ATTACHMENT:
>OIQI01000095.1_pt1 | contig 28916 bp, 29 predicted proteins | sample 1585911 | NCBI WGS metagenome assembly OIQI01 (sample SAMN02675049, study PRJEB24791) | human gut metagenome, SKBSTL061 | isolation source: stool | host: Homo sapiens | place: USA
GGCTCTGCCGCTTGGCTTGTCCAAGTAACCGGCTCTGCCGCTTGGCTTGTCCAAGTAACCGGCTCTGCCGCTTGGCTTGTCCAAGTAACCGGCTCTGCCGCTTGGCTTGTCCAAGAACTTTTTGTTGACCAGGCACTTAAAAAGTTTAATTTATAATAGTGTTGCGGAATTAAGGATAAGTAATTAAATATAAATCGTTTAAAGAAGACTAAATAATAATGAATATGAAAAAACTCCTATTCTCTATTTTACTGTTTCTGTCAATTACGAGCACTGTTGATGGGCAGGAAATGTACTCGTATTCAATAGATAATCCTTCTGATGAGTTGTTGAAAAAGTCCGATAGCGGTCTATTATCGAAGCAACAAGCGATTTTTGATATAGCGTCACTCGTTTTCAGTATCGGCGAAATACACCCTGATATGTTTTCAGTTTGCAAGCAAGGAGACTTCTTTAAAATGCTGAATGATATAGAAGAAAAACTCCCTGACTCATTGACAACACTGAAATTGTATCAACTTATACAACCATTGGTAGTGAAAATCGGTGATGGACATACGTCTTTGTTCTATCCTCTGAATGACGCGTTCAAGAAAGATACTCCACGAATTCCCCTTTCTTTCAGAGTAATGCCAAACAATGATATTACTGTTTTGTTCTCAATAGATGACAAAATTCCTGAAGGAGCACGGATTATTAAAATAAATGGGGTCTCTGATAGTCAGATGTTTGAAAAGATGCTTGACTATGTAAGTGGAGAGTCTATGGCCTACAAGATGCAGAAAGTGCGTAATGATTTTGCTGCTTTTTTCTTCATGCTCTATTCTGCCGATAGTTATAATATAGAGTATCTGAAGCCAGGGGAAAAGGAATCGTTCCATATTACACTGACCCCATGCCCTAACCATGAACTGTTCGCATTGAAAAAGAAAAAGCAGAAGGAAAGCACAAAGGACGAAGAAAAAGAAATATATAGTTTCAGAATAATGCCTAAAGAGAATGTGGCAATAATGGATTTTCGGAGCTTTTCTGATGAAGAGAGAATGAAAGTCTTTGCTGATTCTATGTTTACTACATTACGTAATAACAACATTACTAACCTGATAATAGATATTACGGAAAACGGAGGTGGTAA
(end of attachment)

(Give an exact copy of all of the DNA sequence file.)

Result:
>OIQI01000095.1_pt1 | contig 28916 bp, 29 predicted proteins | sample 1585911 | NCBI WGS metagenome assembly OIQI01 (sample SAMN02675049, study PRJEB24791) | human gut metagenome, SKBSTL061 | isolation source: stool | host: Homo sapiens | place: USA
GGCTCTGCCGCTTGGCTTGTCCAAGTAACCGGCTCTGCCGCTTGGCTTGTCCAAGTAACCGGCTCTGCCGCTTGGCTTGTCCAAGTAACCGGCTCTGCCGCTTGGCTTGTCCAAGAACTTTTTGTTGACCAGGCACTTAAAAAGTTTAATTTATAATAGTGTTGCGGAATTAAGGATAAGTAATTAAATATAAATCGTTTAAAGAAGACTAAATAATAATGAATATGAAAAAACTCCTATTCTCTATTTTACTGTTTCTGTCAATTACGAGCACTGTTGATGGGCAGGAAATGTACTCGTATTCAATAGATAATCCTTCTGATGAGTTGTTGAAAAAGTCCGATAGCGGTCTATTATCGAAGCAACAAGCGATTTTTGATATAGCGTCACTCGTTTTCAGTATCGGCGAAATACACCCTGATATGTTTTCAGTTTGCAAGCAAGGAGACTTCTTTAAAATGCTGAATGATATAGAAGAAAAACTCCCTGACTCATTGACAACACTGAAATTGTATCAACTTATACAACCATTGGTAGTGAAAATCGGTGATGGACATACGTCTTTGTTCTATCCTCTGAATGACGCGTTCAAGAAAGATACTCCACGAATTCCCCTTTCTTTCAGAGTAATGCCAAACAATGATATTACTGTTTTGTTCTCAATAGATGACAAAATTCCTGAAGGAGCACGGATTATTAAAATAAATGGGGTCTCTGATAGTCAGATGTTTGAAAAGATGCTTGACTATGTAAGTGGAGAGTCTATGGCCTACAAGATGCAGAAAGTGCGTAATGATTTTGCTGCTTTTTTCTTCATGCTCTATTCTGCCGATAGTTATAATATAGAGTATCTGAAGCCAGGGGAAAAGGAATCGTTCCATATTACACTGACCCCATGCCCTAACCATGAACTGTTCGCATTGAAAAAGAAAAAGCAGAAGGAAAGCACAAAGGACGAAGAAAAAGAAATATATAGTTTCAGAATAATGCCTAAAGAGAATGTGGCAATAATGGATTTTCGGAGCTTTTCTGATGAAGAGAGAATGAAAGTCTTTGCTGATTCTATGTTTACTACATTACGTAATAACAACATTACTAACCTGATAATAGATATTACGGAAAACGGAGGTGGTAA